It is not a revelation to anyone in the IT government contracting universe that the National Institutes of Health Information Technology Acquisition and Assessment Center (NITAAC) released its solicitation for the long awaited Chief Information Officer-Solutions and Partners 4 (CIO-SP4) Government-Wide Acquisition Contract (GWAC). The five-year IDIQ contract will have a five-year optional period and a $50 billion contract ceiling, sunsetting its predecessor (CIO-SP3) early next year. Much of that money will go to IT-focused firms targeting the departments of Defense and Health and Human Services, but the RFP has important implications for contractors of all sizes in virtually every industry.
But one interesting point was that the new vehicle appears to be a not-so-subtle endorsement of the joint venture teaming arrangement that is one of the focal points of the SBA’s Mentor-Protege Program.
Specifically, the RFP states in Section A.1 that the intent is to increase participation with small business contractors. Large businesses have their own pool of awards (albeit smaller); however, they are able to compete on a small business CTA team (in a small business pool) if the large business has been accepted into the SBA’s Mentor Protege Program with a protege. Specifically, in Section L.3.7.2 (11):
Small Business CTAs: To be considered a small business, the other members of the CTA must all be small businesses, some other socioeconomic category of a small business, or an other than small business that has an SBA-approved mentor-protégé agreement with the eligible socio-economic business whose status the CTA is relying upon to compete for award. A FAR 9.601(1) CTA that is not a joint venture must demonstrate that at least 50 percent of the cost of contract performance incurred for personnel shall be expended for employees of the prime contractor/team lead.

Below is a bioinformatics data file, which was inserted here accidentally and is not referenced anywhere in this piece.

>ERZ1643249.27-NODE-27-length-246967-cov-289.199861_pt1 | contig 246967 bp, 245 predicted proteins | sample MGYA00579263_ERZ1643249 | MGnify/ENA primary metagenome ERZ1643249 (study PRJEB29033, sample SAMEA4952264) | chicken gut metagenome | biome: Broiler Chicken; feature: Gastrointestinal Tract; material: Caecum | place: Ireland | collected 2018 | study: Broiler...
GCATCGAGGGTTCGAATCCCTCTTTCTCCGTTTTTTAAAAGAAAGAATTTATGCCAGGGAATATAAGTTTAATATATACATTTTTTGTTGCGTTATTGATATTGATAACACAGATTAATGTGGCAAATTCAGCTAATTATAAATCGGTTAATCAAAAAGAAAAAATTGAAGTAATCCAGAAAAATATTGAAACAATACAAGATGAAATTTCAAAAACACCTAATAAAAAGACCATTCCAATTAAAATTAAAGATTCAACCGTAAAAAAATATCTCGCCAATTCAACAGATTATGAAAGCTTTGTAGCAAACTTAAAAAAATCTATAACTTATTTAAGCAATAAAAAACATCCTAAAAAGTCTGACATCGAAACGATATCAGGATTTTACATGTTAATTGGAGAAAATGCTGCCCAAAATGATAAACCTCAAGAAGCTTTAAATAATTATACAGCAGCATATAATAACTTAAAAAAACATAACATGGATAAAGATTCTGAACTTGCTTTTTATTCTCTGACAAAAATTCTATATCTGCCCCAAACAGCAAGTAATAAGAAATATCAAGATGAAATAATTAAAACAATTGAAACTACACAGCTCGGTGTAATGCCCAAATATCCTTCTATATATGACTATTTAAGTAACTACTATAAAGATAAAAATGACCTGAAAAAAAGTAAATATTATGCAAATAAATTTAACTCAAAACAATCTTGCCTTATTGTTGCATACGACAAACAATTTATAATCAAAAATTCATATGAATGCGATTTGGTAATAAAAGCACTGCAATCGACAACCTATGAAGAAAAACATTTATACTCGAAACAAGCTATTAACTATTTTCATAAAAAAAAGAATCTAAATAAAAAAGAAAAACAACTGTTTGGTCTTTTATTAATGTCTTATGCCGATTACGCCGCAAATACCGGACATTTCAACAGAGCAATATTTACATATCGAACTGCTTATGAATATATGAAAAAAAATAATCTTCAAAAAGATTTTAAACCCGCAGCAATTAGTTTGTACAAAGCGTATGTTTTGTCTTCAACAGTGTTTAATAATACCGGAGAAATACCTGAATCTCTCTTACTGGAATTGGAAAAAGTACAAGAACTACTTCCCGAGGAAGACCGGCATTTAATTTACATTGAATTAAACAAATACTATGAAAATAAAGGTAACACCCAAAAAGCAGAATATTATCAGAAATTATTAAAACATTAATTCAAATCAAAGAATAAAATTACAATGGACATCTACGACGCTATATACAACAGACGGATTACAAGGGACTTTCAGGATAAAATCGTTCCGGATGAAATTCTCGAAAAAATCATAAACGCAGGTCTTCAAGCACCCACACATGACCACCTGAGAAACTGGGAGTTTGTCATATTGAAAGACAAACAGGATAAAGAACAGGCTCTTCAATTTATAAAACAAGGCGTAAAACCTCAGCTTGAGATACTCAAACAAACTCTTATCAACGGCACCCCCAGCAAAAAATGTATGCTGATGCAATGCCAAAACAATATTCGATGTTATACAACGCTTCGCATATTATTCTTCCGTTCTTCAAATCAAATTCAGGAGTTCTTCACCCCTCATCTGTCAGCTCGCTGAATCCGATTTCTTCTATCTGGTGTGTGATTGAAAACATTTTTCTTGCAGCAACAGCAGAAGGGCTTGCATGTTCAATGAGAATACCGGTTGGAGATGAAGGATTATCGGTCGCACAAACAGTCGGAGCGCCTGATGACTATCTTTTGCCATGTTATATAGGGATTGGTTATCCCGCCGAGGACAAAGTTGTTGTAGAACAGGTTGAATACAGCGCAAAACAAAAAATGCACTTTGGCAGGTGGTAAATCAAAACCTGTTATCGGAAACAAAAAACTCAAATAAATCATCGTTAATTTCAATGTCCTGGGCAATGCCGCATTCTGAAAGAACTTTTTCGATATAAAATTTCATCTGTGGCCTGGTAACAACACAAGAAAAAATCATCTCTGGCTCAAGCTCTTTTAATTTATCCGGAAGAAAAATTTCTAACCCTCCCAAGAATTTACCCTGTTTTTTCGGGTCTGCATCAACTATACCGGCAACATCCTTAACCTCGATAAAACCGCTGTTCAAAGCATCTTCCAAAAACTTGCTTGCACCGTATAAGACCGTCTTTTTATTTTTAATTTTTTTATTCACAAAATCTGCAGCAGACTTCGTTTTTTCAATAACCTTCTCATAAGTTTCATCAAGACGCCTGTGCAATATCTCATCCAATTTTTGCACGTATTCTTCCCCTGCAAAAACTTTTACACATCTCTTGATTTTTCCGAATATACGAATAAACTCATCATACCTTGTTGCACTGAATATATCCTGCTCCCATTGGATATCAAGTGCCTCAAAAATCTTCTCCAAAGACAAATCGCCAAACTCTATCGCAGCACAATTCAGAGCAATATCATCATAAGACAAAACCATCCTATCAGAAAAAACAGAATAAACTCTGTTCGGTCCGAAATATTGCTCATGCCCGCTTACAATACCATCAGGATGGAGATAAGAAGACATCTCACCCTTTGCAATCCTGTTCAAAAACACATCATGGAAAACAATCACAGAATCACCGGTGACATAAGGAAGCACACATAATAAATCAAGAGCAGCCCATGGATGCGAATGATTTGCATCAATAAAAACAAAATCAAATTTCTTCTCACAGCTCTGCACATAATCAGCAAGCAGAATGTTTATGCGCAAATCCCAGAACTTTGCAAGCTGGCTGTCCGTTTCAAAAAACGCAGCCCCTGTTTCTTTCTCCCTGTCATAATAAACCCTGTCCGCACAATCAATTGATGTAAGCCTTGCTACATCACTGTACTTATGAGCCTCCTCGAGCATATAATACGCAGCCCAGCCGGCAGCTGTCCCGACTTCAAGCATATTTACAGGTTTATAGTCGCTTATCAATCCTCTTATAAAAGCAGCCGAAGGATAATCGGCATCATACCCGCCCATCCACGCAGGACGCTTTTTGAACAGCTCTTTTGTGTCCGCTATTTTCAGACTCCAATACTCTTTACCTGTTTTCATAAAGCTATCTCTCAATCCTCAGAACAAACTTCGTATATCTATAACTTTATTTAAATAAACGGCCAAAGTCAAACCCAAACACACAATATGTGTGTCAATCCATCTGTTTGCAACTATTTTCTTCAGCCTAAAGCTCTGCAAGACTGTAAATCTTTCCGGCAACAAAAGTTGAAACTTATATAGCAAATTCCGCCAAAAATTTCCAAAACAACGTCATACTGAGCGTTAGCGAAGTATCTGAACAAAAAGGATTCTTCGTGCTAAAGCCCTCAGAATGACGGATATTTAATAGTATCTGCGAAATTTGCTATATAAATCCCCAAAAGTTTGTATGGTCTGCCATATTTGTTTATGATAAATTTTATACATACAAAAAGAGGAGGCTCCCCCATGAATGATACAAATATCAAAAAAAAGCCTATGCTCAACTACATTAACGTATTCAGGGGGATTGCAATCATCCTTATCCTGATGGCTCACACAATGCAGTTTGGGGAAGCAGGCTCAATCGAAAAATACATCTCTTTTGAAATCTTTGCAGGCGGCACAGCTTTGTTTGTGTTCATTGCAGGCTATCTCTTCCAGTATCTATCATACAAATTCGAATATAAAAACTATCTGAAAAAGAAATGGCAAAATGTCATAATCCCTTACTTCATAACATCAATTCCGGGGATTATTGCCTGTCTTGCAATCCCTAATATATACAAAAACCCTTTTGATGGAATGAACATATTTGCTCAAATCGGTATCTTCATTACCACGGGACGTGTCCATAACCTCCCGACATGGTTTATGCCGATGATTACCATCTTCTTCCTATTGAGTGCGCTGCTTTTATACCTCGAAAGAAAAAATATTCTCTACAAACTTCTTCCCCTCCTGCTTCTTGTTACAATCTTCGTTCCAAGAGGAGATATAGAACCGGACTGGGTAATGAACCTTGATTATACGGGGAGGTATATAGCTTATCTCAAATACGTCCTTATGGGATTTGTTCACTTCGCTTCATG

The SBA Mentor Protege Program (MPP) is a business development agreement under which one business provides another business with developmental assistance, with the approval of the SBA.
The benefits for the protege are that it allows the protege to pursue larger projects that it would not otherwise be able to pursue and win on its own by utilizing the mentor’s past performance and capacity. It can also slingshot a smaller company’s speed of success in the federal market by having them work closely with a larger, more experienced company in the federal space.
The benefits for the mentor are the ability to bid on contracts that have different set asides, greater work share (up to 60% in the joint venture), and the exclusion from affiliation. It also allows larger companies to have a trusted partner that they work with over three to six years (length of the MPP) instead of one contract. This can reduce the risk of working with smaller companies that they don’t really know.
And thanks to new SBA rules implemented last November, any relevant prior projects completed by the mentor firm can be included in the past performance record of the joint venture as a prime, whether or not the protege was involved (although look for more clarification on this in the coming months). Once on the vehicle, the joint venture arrangement allows small businesses to inherit the capabilities and resources of the larger partner, making them significantly more competitive.
The program is also growing more popular as more companies recognize the significant advantage that it can offer both the mentor and the protege. Last month, the large public relations firm Ogilvy had its MPP relationship with the woman-owned small business EFK Group highlighted in MSN.
We still have several other big GWACs on the horizon, so it’s quite possible that contractors will have even more reasons to pursue joint venture arrangements through the SBA Mentor Protege program in the near future. And if this $50B CIO-SP4 GWAC is any indication of what’s to come, firms should consider this when planning for upcoming acquisitions.